Sean Scully — Insideoutside, an exhibition of the artist’s sculpture is currently on view at Skulpturenpark Waldfrieden, Wuppertal, Germany, until 3 January 2021. The Museum of Fine Arts – Hungarian National Gallery, Budapest, will open the retrospective Sean Scully: Passenger in October 2020.

Sean Scully currently lives and works in New York, USA, and in Bavaria, Germany.


Born in Dublin in 1945, Sean Scully emigrated to London with his parents in 1949. He studied at Croydon School of Art and Newcastle University in the UK, where he started experimenting with abstraction. During a trip to Morocco in 1969, Scully was strongly influenced by the rich colours of the region, which he translated into the broad horizontal stripes and deep earth tones that characterise his mature style. Following fellowships in 1972 and 1975 at Harvard University, Scully permanently relocated to New York.

In the early 1980s, he made the first of several influential trips to Mexico, where he used watercolour for the first time to paint works inspired by the patterns of light and shadows he saw on the stacked stones of ancient walls. The experience had a decisive effect on him and prompted his decision to move from Minimalism to a more emotional and humanistic form of abstraction. In 1998, following additional trips to Mexico, Scully began to create his landmark Wall of Light series.

In 2005—07, the exhibition Sean Scully: Wall of Light, was shown in The Phillips Collection, Washington D.C.; The Modern Art Museum of Fort Worth, Fort Worth; Cincinnati Art Museum, Cincinnati and The Metropolitan Museum of Art, New York. In 2015 he was the first Western artist to receive a major retrospective at the Shanghai Himalayas Art Museum and at the Central Academy of Fine Arts (CAFA), Beijing, China.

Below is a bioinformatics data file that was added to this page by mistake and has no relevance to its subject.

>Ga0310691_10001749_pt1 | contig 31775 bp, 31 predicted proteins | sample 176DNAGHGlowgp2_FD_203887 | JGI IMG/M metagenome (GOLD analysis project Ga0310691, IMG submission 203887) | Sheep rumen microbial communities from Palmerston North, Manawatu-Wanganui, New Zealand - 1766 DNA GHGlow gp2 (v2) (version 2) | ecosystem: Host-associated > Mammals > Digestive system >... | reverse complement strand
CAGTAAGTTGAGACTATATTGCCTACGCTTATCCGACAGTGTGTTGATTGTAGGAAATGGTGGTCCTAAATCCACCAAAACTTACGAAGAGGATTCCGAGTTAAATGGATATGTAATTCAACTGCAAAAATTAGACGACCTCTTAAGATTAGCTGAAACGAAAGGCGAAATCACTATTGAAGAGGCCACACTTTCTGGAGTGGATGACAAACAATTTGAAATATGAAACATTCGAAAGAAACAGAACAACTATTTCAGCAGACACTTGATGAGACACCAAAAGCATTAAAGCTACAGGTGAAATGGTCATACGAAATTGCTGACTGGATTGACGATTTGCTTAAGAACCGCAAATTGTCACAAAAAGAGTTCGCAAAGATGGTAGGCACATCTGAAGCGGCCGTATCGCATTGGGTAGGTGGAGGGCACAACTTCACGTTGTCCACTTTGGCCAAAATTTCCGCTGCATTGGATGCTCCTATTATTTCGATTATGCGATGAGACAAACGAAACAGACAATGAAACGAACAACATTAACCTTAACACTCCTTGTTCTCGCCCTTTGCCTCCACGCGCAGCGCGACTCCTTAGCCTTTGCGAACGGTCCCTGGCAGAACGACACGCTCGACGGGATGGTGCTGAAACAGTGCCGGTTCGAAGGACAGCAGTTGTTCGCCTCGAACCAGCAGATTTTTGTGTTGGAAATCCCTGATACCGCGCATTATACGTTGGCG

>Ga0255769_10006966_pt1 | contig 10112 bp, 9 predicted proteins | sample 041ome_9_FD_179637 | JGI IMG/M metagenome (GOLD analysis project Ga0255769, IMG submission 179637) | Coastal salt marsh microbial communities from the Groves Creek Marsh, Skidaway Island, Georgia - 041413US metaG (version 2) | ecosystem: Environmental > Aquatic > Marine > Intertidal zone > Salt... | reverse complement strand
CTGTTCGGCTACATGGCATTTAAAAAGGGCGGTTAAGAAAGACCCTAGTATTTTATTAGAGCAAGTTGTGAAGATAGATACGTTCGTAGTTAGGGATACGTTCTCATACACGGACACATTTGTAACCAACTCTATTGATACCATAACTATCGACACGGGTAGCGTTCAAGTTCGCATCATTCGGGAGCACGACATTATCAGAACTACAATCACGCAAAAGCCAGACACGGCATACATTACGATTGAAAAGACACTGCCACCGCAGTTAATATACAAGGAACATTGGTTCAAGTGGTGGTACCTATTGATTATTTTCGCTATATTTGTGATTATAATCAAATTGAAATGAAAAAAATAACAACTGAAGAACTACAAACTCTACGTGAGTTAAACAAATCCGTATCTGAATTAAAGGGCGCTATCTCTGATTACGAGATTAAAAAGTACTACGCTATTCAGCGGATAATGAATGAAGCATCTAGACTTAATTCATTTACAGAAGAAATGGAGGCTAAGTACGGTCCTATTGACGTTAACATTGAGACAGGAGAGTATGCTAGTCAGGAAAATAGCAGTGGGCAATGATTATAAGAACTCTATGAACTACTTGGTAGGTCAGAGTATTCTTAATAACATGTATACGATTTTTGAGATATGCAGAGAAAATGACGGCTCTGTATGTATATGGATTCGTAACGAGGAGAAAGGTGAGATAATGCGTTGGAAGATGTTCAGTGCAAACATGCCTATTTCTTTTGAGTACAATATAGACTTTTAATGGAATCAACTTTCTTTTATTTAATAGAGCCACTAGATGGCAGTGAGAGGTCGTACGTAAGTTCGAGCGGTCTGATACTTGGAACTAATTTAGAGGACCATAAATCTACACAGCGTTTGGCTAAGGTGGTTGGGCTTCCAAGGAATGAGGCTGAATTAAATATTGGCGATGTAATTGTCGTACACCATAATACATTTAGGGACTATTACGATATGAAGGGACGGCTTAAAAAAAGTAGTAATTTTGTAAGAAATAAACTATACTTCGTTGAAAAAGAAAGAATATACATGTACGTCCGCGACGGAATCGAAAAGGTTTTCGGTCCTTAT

Sean Scully has exhibited his work in the most prestigious institutions worldwide, including the Bibliothèque Nationale de France, Paris; Central Academy of Fine Art (CAFA), Beijing; Museo de Arte Moderno, Mexico City; Museum of Modern Art, New York; National Gallery of Art, London; National Gallery of Australia, Canberra; National Gallery of Ireland, Dublin; Philadelphia Museum of Art, Philadelphia; Scottish National Gallery of Modern Art, Edinburgh; Smithsonian American Art Museum, Washington, D.C.; and The Metropolitan Museum of Art, New York, among many others.

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  • Sean Scully, 2020. Still from the video in his studio.
    Sean Scully, 2020. Still from the video in his studio.
    Galerie Thaddaeus Ropac Marais
  • Sean Scully, Oisin Red Doric, 2018. Oil on canvas, 190,5 x 215,9 cm. © Sean Scully. Courtesy the artist. Photo: Christoph Knoch.
    Sean Scully, Oisin Red Doric, 2018. Oil on canvas, 190,5 x 215,9 cm. © Sean Scully. Courtesy the artist. Photo: Christoph Knoch.
    Galerie Thaddaeus Ropac Marais